“Although it’s a privilege to be part of a creative or artistic community, it can be an incredibly inward-looking place,” says Naoise Farrell, the founder and editor of a new newspaper hitting the stands: Hot Potato. Naoise’s publication is a merge of magazine formats. It’s a newspaper at first glance – with its giant, pink dusted pages that may lead readers into thinking they’re picking up a copy of the Financial Times – but, once opened, it’s photographically led stories that will be found. Creating a newspaper modelled on the idea of a fashion magazine is Naoise’s attempt “to engage young people in global affairs and to create conversations in print”. And, in turn, the publication initiates conversation “between two types of people who wouldn’t necessarily choose to work together”.
For the founder, the concept of Hot Potato has been bubbling away in the back of her mind for quite some time. Since graduating Naoise has spent “a couple of years working in different areas of fashion, from commercial to luxury”. While working in the industry she began “considering the intensity of the discipline, and saturation of the industry,” but also how “conversations happening in the majority these areas were rarely surrounding current or political events,” says Naoise of the publication’s beginnings. “It’s this kind of idea where you are at a social gathering and standing in a group. Someone starts talking about Brexit and you’re nodding along like… I don’t know what ‘hard border’ is,” suggests Naoise. “I spent some time researching, spoke to my peers and to strangers and tried to gauge the extent of their interest and knowledge in the topic, and wondered what might draw them. Hot Potato is the product of that research.”
Utilising fashion as a focal point, the founder believes that by focusing on a specific area, the publication will be representative of “an important segment of arts and culture, but it’s also influential enough to inform, and hopefully for the better, rather than solely for consumption purposes.” Hot Potato aptly chooses photography as the medium to pair with fashion-focused narratives, using images “as a tool to draw the ‘visual learner’ in. Hopefully, enough so that they will read the correlating text.”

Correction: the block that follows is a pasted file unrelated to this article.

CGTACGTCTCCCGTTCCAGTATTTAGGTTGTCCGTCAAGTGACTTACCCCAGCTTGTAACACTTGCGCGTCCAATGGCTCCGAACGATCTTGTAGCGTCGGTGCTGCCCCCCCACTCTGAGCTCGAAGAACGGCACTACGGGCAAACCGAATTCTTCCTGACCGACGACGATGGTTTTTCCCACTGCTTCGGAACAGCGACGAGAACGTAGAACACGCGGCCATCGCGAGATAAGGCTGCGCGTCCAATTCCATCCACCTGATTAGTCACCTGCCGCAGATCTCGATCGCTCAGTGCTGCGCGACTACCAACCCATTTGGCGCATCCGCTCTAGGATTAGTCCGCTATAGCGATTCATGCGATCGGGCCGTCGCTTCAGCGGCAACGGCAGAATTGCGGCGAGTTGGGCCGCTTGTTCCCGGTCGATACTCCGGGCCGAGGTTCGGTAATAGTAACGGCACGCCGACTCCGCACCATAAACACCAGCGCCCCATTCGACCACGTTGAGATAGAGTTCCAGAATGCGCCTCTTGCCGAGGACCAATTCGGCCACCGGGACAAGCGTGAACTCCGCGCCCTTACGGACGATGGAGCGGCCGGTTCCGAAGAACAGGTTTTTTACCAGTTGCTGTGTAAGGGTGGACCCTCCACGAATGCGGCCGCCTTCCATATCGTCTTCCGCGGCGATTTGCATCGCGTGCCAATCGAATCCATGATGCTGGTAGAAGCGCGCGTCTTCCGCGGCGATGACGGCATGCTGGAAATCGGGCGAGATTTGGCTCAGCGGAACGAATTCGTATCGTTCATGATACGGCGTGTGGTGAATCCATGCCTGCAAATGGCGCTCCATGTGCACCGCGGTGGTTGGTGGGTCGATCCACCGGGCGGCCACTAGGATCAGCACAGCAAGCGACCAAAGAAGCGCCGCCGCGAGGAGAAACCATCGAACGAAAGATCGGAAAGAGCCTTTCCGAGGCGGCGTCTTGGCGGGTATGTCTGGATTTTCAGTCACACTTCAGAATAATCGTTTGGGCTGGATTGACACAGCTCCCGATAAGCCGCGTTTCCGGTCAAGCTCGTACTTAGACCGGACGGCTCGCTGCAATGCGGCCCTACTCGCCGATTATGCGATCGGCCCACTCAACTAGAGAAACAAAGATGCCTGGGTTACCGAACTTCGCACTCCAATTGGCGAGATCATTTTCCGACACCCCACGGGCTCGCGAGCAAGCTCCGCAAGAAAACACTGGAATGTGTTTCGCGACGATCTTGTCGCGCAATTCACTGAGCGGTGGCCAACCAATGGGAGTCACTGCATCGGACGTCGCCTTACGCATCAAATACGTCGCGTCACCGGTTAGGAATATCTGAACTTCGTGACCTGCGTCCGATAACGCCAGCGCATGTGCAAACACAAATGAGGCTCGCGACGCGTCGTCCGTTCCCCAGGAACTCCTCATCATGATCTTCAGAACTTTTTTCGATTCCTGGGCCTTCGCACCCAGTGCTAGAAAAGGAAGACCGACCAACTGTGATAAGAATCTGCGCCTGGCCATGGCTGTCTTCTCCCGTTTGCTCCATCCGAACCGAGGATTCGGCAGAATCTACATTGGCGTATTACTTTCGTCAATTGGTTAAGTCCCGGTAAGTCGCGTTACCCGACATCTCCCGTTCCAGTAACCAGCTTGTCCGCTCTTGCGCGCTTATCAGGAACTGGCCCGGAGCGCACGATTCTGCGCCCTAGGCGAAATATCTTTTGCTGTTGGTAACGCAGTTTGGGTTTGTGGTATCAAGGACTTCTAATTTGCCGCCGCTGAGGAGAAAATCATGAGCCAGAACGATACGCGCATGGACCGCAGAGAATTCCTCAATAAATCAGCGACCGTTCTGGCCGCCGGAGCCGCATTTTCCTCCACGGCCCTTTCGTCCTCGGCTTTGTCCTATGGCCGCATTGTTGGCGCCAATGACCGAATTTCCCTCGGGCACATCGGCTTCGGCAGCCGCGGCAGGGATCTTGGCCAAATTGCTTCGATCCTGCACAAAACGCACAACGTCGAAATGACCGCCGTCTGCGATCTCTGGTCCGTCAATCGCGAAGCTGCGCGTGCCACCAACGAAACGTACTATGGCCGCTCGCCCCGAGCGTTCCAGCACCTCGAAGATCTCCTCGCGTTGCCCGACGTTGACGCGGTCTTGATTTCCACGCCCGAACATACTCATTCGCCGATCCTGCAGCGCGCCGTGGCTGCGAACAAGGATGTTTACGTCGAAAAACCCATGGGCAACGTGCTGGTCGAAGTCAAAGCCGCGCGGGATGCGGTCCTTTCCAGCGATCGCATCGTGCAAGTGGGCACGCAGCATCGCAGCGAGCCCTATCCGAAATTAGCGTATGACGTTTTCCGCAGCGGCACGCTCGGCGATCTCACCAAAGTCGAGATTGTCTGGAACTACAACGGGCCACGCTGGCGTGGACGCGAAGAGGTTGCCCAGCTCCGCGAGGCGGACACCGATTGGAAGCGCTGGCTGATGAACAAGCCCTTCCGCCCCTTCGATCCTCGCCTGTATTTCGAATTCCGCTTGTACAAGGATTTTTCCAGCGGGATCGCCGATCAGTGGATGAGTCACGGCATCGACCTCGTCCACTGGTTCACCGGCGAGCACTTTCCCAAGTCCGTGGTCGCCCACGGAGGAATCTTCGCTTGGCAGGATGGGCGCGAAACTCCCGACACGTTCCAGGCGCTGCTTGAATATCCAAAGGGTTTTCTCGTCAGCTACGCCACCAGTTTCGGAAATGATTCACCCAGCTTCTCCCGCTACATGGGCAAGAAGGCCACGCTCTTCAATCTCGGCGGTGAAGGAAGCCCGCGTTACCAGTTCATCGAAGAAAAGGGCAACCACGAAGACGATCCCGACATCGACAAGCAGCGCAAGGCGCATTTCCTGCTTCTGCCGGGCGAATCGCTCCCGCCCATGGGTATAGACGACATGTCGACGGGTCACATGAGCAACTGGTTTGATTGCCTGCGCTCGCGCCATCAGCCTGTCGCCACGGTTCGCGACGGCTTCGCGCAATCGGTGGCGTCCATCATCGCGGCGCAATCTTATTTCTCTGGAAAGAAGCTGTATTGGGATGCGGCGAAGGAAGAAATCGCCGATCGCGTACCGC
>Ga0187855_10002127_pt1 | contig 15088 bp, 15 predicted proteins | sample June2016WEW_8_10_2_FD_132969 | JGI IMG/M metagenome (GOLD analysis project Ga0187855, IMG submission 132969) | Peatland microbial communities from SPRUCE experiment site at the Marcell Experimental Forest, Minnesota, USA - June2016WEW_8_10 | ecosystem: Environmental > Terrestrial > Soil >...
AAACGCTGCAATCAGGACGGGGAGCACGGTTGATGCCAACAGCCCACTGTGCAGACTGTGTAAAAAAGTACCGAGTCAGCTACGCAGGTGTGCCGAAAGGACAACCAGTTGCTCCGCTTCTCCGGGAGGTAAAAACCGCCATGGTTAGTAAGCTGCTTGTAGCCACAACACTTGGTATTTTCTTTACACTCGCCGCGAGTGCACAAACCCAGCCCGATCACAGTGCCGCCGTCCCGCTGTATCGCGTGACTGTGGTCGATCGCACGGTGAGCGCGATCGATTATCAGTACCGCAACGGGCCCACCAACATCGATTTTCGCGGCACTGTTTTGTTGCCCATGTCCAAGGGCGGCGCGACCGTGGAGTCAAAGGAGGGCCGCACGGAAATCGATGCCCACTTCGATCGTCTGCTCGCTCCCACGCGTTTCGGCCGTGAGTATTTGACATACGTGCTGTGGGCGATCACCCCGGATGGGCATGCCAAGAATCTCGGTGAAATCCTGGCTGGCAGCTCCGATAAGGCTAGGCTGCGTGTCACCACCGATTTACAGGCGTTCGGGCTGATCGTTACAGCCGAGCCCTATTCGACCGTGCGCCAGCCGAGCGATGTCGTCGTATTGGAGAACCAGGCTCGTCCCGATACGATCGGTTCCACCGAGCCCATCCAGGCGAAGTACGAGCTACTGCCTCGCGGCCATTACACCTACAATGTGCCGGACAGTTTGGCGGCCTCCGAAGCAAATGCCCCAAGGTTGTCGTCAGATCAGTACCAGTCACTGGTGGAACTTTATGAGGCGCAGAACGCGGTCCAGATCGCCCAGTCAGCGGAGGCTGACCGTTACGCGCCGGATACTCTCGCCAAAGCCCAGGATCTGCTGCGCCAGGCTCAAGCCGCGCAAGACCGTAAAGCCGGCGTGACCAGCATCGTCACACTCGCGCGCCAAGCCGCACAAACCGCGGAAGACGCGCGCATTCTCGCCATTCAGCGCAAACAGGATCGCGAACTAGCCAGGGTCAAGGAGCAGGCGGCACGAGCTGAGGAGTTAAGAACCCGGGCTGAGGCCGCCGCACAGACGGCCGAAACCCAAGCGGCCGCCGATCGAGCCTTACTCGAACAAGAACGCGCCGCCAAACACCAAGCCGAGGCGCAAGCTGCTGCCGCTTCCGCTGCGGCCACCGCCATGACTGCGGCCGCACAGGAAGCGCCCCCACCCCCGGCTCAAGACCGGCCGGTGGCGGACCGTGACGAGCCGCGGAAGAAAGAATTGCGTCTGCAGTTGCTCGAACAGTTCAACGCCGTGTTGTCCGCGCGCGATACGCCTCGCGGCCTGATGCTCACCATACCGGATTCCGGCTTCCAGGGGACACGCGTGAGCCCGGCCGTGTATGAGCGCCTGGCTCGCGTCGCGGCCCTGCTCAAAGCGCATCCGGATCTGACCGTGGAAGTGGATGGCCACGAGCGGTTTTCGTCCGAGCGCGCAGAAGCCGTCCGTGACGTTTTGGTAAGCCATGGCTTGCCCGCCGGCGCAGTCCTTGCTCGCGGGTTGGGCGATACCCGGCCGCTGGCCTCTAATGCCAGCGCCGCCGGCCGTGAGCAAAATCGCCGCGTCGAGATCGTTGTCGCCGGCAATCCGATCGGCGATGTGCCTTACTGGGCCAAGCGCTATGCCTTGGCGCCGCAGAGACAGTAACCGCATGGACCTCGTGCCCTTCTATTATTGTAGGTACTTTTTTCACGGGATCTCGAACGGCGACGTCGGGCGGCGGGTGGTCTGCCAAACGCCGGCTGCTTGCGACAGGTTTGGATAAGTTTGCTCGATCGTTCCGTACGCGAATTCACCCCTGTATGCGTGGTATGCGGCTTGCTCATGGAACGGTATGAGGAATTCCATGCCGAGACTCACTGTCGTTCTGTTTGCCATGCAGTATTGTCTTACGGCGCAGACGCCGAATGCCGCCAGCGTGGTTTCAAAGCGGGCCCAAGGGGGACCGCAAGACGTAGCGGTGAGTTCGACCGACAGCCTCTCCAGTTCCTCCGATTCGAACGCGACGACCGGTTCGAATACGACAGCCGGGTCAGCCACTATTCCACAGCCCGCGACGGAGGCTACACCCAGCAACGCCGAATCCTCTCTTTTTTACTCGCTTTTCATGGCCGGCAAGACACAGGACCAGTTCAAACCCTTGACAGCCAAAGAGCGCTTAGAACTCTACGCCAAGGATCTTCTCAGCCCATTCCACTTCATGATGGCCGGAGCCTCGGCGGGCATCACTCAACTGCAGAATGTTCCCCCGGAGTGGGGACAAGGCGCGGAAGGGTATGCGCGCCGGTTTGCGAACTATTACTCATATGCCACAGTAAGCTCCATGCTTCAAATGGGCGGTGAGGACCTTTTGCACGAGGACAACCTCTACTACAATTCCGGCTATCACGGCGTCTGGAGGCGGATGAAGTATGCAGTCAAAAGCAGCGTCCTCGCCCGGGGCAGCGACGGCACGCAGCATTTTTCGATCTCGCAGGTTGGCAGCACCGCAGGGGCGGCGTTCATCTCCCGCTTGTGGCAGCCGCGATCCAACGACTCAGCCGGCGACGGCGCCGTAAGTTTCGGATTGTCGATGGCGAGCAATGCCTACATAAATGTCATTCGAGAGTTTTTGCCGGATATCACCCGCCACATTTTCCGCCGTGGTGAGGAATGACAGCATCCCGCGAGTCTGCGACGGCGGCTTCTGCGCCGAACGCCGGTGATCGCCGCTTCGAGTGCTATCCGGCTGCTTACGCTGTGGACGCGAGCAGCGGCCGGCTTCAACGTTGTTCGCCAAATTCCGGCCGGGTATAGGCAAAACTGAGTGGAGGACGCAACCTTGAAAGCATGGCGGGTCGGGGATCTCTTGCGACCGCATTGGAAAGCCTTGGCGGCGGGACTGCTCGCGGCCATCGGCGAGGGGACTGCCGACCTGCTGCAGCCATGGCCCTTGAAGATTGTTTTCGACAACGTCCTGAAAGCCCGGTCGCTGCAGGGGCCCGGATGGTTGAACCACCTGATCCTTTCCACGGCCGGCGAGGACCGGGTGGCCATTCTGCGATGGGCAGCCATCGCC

The publication is also relatively small in content despite its large size, zooming into nine topics “from Trump to a sports section,” describes Naoise. The process of these pieces begins by giving a topic to a creative team and a journalist. From there, “each of them has one page at their disposal, and they are asked to respond accordingly. Then, it follows a similar format to a fashion magazine.” It also features its own advertising campaign featuring the tagline, “Intelligence is your best accessory”, in which creatives create a campaign, but use the newspaper as the focal point to advertise.
Since its release in London, “the response has been really interesting,” Naoise tells us, admitting how due to the fact that she doesn’t “have a background in publishing at all, I wasn’t aware of the context in which Hot Potato would fit into, or if something like it already exists,” she says. Nevertheless, its already piquing the interests of both academics and publication fans who lean towards the visual.
Regardless of the cultural sectors this new magazine may catch the eye of, Naoise only hopes that readers “learn something new, especially if a topic touches on a subject that they usually find too heavy to follow on a day to day basis (this might be Brexit),” and there’s always a new topic to divulge on the next page anyway. “On the contrary, I hope that an already well-informed person will appreciate the interpretation of the creatives, which may open an area of interest for them.”
Hot Potato is currently available at Casa Magazines in New York, Palais de Tokyo’s bookshop in Paris and Mag Culture in London.
- Yuri Andries captures life in the harsh and beautiful landscapes of Ladakh
- Meet Collletttivo: an expanding group of typography buffs with an open source philosophy
- Creative agency bus.group on its beautiful and playful editorial designs
- A Black Cover Design on how corporate graphic design can change employee moods
- Kelly Anna and Josie Tucker create an empowering zine to celebrate female strength
- Diyala Muir's animation Blue Hands mimics the surreal experience of grief
- Photographer Ryan Duffin embraces the quirks of his subjects and the outtakes of life
- KFC's latest ad reminds you it's not AFC, BFC, or even CFC
- Alexis Jamet's animations are warm, nostalgic and beautiful in their simplicity
- République's new look for Playboy is "aimed at anybody and everybody"
- Lars Högström's typographic choices are inspired by the hip-hop cassettes of the 90s and 00s